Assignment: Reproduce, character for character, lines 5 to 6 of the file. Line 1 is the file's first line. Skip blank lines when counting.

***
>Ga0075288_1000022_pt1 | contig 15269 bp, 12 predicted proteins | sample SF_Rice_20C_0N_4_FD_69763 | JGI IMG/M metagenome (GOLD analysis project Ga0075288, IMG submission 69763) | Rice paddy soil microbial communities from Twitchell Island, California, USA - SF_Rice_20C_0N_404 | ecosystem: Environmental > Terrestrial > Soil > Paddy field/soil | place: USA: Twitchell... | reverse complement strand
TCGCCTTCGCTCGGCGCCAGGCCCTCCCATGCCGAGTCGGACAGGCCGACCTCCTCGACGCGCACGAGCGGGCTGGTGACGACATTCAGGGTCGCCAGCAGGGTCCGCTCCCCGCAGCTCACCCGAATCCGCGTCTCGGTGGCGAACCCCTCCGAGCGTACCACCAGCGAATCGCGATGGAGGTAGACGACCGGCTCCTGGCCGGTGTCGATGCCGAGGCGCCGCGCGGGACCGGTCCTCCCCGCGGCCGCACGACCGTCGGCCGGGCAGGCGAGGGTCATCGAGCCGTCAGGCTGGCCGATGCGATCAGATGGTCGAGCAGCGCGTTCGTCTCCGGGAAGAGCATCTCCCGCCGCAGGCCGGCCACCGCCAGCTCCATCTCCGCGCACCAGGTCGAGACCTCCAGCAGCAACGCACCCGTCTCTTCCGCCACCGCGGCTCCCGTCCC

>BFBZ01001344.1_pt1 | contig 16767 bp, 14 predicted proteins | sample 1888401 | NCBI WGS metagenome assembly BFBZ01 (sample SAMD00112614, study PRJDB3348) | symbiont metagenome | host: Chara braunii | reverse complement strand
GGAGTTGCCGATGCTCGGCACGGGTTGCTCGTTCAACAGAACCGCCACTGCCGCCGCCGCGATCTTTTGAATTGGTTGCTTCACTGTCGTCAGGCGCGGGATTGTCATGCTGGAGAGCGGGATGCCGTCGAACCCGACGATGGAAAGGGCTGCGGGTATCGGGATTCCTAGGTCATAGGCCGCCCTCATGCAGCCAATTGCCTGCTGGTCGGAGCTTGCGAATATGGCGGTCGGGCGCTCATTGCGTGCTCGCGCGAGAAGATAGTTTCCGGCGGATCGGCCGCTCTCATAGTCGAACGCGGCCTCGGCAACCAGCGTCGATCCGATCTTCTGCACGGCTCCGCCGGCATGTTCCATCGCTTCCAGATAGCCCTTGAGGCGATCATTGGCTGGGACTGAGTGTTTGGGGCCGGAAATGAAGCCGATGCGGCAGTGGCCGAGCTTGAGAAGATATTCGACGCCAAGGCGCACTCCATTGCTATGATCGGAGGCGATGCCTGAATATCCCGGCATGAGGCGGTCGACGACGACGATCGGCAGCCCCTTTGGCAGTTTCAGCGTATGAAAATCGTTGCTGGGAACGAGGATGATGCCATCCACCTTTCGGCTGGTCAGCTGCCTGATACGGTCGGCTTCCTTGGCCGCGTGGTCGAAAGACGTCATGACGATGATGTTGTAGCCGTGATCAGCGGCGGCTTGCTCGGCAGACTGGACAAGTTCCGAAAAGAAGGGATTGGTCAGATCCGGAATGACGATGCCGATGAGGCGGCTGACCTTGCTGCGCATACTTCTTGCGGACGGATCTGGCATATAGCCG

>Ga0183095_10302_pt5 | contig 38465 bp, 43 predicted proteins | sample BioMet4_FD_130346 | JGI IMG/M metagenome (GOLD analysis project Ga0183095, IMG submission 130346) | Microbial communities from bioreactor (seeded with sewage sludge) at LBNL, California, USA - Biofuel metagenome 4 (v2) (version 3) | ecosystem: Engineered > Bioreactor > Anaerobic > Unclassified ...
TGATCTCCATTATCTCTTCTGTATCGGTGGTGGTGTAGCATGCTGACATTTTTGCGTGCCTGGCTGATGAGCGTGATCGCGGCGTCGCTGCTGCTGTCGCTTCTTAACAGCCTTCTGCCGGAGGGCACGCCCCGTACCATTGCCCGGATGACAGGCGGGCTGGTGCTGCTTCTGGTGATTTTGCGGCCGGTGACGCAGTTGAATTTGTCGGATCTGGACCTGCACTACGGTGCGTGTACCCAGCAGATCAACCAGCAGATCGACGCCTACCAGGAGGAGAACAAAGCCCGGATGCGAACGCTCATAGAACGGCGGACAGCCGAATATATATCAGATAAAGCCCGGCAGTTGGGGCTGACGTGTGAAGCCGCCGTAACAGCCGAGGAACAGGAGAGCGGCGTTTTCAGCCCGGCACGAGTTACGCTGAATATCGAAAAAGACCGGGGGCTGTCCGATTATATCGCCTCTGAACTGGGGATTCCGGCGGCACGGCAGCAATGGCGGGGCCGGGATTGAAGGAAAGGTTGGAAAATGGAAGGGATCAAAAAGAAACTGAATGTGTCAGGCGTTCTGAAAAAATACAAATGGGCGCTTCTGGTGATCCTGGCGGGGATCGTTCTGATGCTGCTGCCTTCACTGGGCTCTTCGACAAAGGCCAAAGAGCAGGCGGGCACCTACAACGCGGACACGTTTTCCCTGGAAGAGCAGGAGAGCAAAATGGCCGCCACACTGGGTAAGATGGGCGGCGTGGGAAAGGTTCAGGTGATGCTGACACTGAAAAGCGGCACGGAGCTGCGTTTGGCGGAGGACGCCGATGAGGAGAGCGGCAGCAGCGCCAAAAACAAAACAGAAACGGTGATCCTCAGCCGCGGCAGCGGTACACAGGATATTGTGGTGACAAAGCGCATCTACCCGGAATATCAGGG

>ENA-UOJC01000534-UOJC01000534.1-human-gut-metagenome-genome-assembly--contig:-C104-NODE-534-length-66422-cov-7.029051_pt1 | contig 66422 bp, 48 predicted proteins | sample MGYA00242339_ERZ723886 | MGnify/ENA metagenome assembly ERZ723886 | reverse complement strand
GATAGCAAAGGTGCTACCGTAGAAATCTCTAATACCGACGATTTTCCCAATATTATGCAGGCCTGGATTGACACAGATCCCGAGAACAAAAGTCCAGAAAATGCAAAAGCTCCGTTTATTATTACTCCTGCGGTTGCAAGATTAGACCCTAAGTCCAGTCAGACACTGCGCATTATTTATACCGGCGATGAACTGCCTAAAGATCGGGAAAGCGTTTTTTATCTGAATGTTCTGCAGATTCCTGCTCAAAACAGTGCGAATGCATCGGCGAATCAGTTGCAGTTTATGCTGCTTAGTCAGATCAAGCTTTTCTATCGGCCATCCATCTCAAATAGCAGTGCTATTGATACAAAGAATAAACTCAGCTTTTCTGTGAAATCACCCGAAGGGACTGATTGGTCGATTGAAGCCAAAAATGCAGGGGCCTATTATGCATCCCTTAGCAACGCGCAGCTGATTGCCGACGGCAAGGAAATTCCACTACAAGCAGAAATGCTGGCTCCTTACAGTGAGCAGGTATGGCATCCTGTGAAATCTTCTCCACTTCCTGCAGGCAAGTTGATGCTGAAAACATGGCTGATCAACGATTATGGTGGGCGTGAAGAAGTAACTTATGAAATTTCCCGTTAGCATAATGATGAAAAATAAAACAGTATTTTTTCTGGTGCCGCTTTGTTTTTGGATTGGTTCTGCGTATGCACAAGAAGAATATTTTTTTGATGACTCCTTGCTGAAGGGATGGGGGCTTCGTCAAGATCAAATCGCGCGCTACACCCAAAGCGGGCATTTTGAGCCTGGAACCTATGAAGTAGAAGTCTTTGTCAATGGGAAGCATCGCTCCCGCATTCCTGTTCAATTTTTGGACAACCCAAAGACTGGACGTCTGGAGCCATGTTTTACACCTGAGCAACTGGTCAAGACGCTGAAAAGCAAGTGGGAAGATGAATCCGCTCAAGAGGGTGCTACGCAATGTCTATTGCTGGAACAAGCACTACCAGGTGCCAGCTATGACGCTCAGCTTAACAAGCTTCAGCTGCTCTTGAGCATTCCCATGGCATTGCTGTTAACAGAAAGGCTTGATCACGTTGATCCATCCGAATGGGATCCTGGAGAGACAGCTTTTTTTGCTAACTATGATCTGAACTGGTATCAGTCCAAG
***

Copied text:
>Ga0183095_10302_pt5 | contig 38465 bp, 43 predicted proteins | sample BioMet4_FD_130346 | JGI IMG/M metagenome (GOLD analysis project Ga0183095, IMG submission 130346) | Microbial communities from bioreactor (seeded with sewage sludge) at LBNL, California, USA - Biofuel metagenome 4 (v2) (version 3) | ecosystem: Engineered > Bioreactor > Anaerobic > Unclassified ...
TGATCTCCATTATCTCTTCTGTATCGGTGGTGGTGTAGCATGCTGACATTTTTGCGTGCCTGGCTGATGAGCGTGATCGCGGCGTCGCTGCTGCTGTCGCTTCTTAACAGCCTTCTGCCGGAGGGCACGCCCCGTACCATTGCCCGGATGACAGGCGGGCTGGTGCTGCTTCTGGTGATTTTGCGGCCGGTGACGCAGTTGAATTTGTCGGATCTGGACCTGCACTACGGTGCGTGTACCCAGCAGATCAACCAGCAGATCGACGCCTACCAGGAGGAGAACAAAGCCCGGATGCGAACGCTCATAGAACGGCGGACAGCCGAATATATATCAGATAAAGCCCGGCAGTTGGGGCTGACGTGTGAAGCCGCCGTAACAGCCGAGGAACAGGAGAGCGGCGTTTTCAGCCCGGCACGAGTTACGCTGAATATCGAAAAAGACCGGGGGCTGTCCGATTATATCGCCTCTGAACTGGGGATTCCGGCGGCACGGCAGCAATGGCGGGGCCGGGATTGAAGGAAAGGTTGGAAAATGGAAGGGATCAAAAAGAAACTGAATGTGTCAGGCGTTCTGAAAAAATACAAATGGGCGCTTCTGGTGATCCTGGCGGGGATCGTTCTGATGCTGCTGCCTTCACTGGGCTCTTCGACAAAGGCCAAAGAGCAGGCGGGCACCTACAACGCGGACACGTTTTCCCTGGAAGAGCAGGAGAGCAAAATGGCCGCCACACTGGGTAAGATGGGCGGCGTGGGAAAGGTTCAGGTGATGCTGACACTGAAAAGCGGCACGGAGCTGCGTTTGGCGGAGGACGCCGATGAGGAGAGCGGCAGCAGCGCCAAAAACAAAACAGAAACGGTGATCCTCAGCCGCGGCAGCGGTACACAGGATATTGTGGTGACAAAGCGCATCTACCCGGAATATCAGGG